The name of Charles H. Best, co-discoverer of insulin, Head of the Department of Physiology and Director of the Banting and Best Department of Medical Research in the University of Toronto, is familiar to medical and lay readers all over the world. The story of his early insulin research with Dr. Frederick Banting, as a result of which men and women and children who forty years ago would have had only months or days to live are now spared, has been one of the most dramatic in the annals of medicine.
This volume records the achievements of forty years of medical research, giving direct and easy access to over sixty of Dr. Best’s original important research papers in the fields particularly of insulin, heparin, and choline. It opens with the early papers describing the discovery of insulin, and continues with those dealing with its preparation, extraction, physiologic effects and first clinical applications. Dr. Best has also looked back over the record as given in these papers and provided informative and informal bridges between them which place them in historical perspective.
Among medical scientists Dr. Best is equally well known for initiating and developing modern knowledge of heparin and its use in controlling unwanted clotting of the blood (thrombosis). The discovery of the nutritional importance of choline as a dietary factor that protects the liver was made by Dr. Best and his colleagues in 1932 and this subject has received continued study in Toronto. A number of papers dealing with choline and its dietary precursors (the so-called lipotropic agents) are reproduced in these pages. Other papers discuss the action of histamine, the pioneer Canadian work on collection and storage of blood serum and early experiences with the preparation of dried serum. A brief account of the contribution of Dr. Best and his colleagues to the Naval Medicine is included. Medical readers will find here a valuable condensation of all the enormous body of information on these subjects.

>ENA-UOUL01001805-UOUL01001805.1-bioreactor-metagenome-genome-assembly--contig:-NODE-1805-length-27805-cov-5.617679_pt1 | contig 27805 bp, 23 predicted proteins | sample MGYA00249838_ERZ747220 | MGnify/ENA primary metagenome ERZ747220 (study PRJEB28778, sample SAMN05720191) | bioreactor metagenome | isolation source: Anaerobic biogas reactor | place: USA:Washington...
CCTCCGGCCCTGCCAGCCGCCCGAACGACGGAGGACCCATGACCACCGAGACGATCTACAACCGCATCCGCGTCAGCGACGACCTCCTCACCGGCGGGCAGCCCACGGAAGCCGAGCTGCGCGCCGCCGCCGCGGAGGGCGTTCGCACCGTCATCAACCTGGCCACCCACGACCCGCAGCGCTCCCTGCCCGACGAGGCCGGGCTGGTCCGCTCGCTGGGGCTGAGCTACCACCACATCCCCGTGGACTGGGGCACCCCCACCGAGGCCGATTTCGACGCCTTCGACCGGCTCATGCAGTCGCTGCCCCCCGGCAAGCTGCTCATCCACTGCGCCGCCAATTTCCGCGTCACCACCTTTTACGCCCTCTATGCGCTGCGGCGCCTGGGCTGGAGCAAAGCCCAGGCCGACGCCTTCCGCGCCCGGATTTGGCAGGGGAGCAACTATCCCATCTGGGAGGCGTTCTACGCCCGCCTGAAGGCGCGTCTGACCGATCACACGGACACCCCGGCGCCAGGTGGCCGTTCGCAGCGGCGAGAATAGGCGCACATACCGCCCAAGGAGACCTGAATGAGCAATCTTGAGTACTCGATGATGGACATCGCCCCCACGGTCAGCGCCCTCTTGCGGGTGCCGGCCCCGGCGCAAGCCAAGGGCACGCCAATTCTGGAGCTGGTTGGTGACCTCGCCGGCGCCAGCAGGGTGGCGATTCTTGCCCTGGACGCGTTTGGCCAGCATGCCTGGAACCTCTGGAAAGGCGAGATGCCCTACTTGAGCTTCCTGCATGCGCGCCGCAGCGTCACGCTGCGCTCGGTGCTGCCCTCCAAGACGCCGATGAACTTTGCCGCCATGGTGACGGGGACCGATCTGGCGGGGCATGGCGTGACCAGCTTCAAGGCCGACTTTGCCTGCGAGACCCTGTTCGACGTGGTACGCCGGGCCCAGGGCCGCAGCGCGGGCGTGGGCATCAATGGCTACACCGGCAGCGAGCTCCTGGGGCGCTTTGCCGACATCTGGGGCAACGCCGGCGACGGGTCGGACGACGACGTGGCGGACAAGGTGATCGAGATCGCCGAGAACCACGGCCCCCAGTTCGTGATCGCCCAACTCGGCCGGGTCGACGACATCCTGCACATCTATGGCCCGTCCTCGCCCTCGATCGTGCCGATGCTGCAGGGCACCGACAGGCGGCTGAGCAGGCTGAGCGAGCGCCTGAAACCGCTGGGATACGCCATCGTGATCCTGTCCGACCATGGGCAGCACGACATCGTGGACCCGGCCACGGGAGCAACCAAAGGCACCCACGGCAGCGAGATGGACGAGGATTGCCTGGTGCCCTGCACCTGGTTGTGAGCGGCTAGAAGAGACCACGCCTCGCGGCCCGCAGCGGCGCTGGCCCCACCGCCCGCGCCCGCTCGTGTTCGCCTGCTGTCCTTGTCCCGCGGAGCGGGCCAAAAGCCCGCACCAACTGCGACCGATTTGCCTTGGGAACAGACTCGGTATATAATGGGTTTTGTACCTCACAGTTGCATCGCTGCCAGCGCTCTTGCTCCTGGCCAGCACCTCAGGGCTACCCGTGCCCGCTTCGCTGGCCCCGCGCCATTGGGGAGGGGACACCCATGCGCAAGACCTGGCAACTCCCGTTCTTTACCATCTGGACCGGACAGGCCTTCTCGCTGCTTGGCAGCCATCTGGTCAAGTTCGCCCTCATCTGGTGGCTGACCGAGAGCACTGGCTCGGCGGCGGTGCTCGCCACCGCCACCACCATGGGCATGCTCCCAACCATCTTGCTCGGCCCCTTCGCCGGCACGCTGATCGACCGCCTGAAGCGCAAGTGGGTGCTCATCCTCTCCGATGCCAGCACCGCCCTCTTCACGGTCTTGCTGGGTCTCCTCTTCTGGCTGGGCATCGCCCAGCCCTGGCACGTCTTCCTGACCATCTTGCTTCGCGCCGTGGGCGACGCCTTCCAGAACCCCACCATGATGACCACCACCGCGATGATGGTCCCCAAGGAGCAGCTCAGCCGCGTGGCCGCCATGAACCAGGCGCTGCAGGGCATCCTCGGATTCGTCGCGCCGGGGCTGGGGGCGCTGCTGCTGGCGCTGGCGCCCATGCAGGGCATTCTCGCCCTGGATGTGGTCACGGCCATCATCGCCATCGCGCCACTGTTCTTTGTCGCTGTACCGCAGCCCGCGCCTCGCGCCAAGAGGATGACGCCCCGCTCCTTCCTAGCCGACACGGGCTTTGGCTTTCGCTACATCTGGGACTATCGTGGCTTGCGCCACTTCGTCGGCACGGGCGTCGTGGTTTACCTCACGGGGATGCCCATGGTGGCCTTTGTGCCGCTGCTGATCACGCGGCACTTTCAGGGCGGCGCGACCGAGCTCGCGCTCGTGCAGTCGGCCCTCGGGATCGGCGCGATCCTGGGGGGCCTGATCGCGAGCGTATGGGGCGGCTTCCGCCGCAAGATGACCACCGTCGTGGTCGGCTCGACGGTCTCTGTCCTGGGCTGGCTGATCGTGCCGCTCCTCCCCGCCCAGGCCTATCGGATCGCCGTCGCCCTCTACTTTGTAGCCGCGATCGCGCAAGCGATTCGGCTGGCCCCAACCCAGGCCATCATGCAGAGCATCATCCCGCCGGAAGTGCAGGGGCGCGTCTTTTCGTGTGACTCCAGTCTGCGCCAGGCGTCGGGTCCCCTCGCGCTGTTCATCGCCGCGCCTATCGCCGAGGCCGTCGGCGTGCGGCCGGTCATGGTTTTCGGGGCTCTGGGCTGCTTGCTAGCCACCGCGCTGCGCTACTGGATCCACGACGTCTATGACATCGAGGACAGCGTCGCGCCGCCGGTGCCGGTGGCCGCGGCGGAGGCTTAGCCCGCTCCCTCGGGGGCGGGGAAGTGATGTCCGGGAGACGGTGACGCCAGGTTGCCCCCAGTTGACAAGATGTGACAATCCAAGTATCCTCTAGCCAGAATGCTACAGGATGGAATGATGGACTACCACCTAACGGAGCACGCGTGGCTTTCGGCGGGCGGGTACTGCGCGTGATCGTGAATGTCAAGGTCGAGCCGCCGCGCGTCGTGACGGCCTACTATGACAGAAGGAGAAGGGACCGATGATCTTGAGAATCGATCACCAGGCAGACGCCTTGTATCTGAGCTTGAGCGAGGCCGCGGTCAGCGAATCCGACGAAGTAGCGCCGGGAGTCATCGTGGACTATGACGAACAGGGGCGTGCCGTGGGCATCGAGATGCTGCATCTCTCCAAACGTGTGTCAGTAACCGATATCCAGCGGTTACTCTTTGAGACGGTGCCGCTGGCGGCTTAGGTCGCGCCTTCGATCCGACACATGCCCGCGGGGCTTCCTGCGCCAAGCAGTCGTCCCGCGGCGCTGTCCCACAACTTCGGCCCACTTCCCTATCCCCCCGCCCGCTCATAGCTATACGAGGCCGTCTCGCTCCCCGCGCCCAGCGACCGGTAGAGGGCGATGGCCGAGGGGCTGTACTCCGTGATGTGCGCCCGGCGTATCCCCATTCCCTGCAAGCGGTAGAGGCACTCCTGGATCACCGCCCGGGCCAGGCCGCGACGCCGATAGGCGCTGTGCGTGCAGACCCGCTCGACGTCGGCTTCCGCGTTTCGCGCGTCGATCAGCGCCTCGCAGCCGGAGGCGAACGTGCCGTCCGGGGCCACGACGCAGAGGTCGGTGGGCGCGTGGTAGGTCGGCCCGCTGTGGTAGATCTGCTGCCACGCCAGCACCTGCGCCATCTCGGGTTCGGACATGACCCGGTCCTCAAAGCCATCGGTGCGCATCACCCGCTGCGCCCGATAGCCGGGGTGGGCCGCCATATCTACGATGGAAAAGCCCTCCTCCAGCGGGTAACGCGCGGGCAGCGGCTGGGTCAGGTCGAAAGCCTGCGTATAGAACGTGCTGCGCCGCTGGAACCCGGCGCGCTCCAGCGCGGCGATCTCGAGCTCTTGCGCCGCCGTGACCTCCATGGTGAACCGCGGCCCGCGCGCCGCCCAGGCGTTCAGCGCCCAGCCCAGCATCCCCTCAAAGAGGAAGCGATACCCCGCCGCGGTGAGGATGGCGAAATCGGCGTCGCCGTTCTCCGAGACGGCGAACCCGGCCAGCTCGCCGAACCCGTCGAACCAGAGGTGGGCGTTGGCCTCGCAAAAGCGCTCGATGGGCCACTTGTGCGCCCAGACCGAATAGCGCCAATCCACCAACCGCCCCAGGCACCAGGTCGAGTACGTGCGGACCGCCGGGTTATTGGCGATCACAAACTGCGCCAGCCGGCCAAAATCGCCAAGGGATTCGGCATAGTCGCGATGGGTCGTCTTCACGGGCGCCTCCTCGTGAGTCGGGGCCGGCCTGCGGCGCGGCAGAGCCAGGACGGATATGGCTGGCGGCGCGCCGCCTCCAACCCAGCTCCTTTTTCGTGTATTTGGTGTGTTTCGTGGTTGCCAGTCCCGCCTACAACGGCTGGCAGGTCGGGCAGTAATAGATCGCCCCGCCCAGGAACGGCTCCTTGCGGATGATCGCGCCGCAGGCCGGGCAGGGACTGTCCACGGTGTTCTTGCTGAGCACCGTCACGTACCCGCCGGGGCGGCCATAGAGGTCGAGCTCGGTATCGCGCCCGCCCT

All the references in the original papers have been re-assembled in a master bibliography which is a new and full storehouse of references.
Most of the papers collected in this volume have been produced in collaboration with medical colleagues to whom Dr. Best at all times gives full and enthusiastic recognition. Indeed readers will receive a strong impression that while co-operation and collaboration in medicine are nothing new, the various teams assembled by Dr. Best at the University of Toronto have had an especially remarkable dedication and sense of excitement in the adventure of medical research.